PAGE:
Using art to revitalize a neighborhood: Art collectives create murals along Del Paso Boulevard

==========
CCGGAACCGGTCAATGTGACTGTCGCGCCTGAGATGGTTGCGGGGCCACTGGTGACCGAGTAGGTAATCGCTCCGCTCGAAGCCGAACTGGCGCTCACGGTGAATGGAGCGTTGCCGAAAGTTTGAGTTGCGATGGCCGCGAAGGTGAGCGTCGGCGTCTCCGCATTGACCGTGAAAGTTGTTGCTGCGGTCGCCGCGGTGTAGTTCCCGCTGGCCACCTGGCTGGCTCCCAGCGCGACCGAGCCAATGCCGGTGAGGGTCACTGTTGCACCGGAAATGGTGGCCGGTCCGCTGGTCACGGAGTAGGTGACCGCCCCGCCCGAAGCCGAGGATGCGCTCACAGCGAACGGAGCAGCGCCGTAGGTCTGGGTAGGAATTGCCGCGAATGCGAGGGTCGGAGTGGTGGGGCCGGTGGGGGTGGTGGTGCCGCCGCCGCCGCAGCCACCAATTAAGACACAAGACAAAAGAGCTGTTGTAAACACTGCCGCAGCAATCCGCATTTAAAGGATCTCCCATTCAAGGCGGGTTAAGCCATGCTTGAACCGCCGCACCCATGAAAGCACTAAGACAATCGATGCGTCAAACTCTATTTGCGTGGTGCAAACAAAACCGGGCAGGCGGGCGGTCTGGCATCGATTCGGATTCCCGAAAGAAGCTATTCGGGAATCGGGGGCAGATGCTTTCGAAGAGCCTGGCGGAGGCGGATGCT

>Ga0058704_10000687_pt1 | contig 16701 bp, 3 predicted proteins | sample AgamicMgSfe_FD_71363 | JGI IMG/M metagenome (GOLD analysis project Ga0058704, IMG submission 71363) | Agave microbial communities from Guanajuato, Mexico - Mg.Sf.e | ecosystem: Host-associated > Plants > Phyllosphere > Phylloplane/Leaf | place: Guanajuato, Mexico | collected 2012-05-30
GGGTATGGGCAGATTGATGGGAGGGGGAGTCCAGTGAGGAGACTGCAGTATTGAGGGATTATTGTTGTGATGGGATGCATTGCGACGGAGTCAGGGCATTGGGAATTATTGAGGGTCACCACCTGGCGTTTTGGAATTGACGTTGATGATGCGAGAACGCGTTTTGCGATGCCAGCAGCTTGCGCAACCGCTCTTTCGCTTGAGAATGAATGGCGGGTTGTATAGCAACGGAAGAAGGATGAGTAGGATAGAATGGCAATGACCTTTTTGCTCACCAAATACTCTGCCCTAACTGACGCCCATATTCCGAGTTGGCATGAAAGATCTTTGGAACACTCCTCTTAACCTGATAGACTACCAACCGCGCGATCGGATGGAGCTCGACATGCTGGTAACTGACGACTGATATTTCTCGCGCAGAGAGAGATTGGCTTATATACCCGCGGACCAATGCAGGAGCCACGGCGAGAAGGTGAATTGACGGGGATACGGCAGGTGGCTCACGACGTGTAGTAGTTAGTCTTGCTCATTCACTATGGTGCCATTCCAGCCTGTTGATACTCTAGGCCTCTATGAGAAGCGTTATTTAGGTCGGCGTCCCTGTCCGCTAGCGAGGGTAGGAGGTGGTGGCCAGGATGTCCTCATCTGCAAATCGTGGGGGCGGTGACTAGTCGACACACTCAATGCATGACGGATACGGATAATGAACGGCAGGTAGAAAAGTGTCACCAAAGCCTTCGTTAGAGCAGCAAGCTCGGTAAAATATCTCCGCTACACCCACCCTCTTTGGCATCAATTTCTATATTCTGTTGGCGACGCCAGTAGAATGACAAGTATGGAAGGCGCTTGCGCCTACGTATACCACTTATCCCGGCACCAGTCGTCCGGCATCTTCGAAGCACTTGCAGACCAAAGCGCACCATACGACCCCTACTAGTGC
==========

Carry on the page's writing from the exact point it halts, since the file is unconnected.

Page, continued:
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Three years ago, a restaurant in the Del Paso Heights neighborhood of Sacramento started a revolution. Rather than remove graffiti, they decided to use it to beautify the area. Aman Smith’s building on Del Paso Boulevard had two incidents that damaged the front of his store. One of those was the fact someone tagged his building.Still, Aman isn’t giving in to graffiti. “I looked at it. And I was like, ‘Oh, I want to do something over that,'” he said. Stroke by meticulous stroke, he’s embracing it.”We’re working on this mural that I started a couple of weeks ago,” says Smith, seated on a chair next to a Rubbermaid table. It holds all his supplies. “This has been a project I’ve been working on, just to kind of beautify our, our area a little bit,” he said. He takes pastels, permanent paint pens, and regular paint, shaking the cans so fast you cannot see the cylinder, and dips his brush in it. He slowly finishes the outline of a recognizable shape on the building. “The owl is, in some cultures, a very prestigious animal,” Smith says, adding to the outline of a wing on his façade. “I kind of feel the same way represents wisdom and knowledge and, and kind of the definition of the brand and what we’re here for you know?”He took the cleanup of the space he rents into his own hands. Not just covering the tag on his store but the windows broken in a burglary attempt. “It’s hard, you know, it’s hard to keep these businesses going and keep people … coming through the doors,” says Smith. “This used to be the art district,” says Smith, pointing out that years ago, Del Paso was known for art and artists.But Aman Smith isn’t alone. Just down the street, John Blair and Norman Ayles have a plan for the boarded-up and broken window on a city-owned building on Del Paso Boulevard. “We always just take it as a beautification aspect,” says Blair, grabbing spray cans and a piece of plywood. Not only will they paint, but they’re also repairing the boarded-up area of the broken window on a former shoe store. While they’re cleaning up the area they’re also creating a sort of renaissance. “I think North Sacramento now has the most condensed amount of murals, especially on Del Paso Boulevard,” says Blair from inside his shop. “I think you can walk this 1.1 miles and see around 50 murals.”These artists are just a few of the people using graffiti art to change the landscape.”It’s a very American art form that just has now spawned worldwide,” says Blair. “It’s kind of like jazz music in that sense that it’s, you know, purely an American art form.”Blair took that idea literally, combining one art form, his paintings, and jazz, incorporating the music of one artist into the cleanup of a vacant building. A QR code takes you to the music of the artist who inspired him: “We did the Thelonious Monk mural. Anytime we can, we can pull, you know, different art into murals … it’s all very similar as an art form.”Graffiti for Good, the organization Blair founded, and a number of other collectives along Del Paso paint on any available wall. The current artistic spread started in the heart of the neighborhood, in Carlos Lopez’s courtyard. His restaurant, Uptown Takeout, started fueling that artistic revolution, according to the artists.”It did start right here. We were right next door in the print shop,” says Lopez, as he chops wood for his grill. “They’re always painting this area, and this is going to spark up another fleet of murals.”And just down the street, you can see that happening. Adrene Bracy started HQ Wash and Detail. He saw the change happening with the art on buildings all around him. “I just wanted to provide some kind of contrast to the area, you know? There’s not too many positive things usually said about the area,” says Bracy. He wanted to be part of that cleanup and artistic revolution. So he hired Emmer_Cam, one of the artists who painted Lopez’s courtyard. Emmer_Cam agrees, as he paints the side of HQ Wash. “Almost everybody I know has art in this area. So I’m like kind of honored to be like part of the theme like the public side of it.””Having the kids be inspired, walking down the street versus it feeling so cold and depressed, you know? It’s exciting to full transition into something more positive for this area overall,” says Bracy.The artists and businesses have seen that. It’s an organic artistic revolution, created by the artists and businesses themselves. Del Paso Boulevard is quickly getting a different reputation. People are driving to the former art district to see the art and post on social. The artists and businesses recognize that the area is quickly becoming known for selfies rather than shootings. They hope it sparks people to walk into the businesses and see how much the corridor has to offer.”You know, it also turns our area into a destination as well kind of changes the perspective on, on what’s in the area, and people actually come out for the art,” says Aman Smith.The same artists cleaning up Del Paso Boulevard have painted murals throughout Sacramento. Graffiti for Good even got a commission to hire artists to paint alleyways throughout North Sacramento.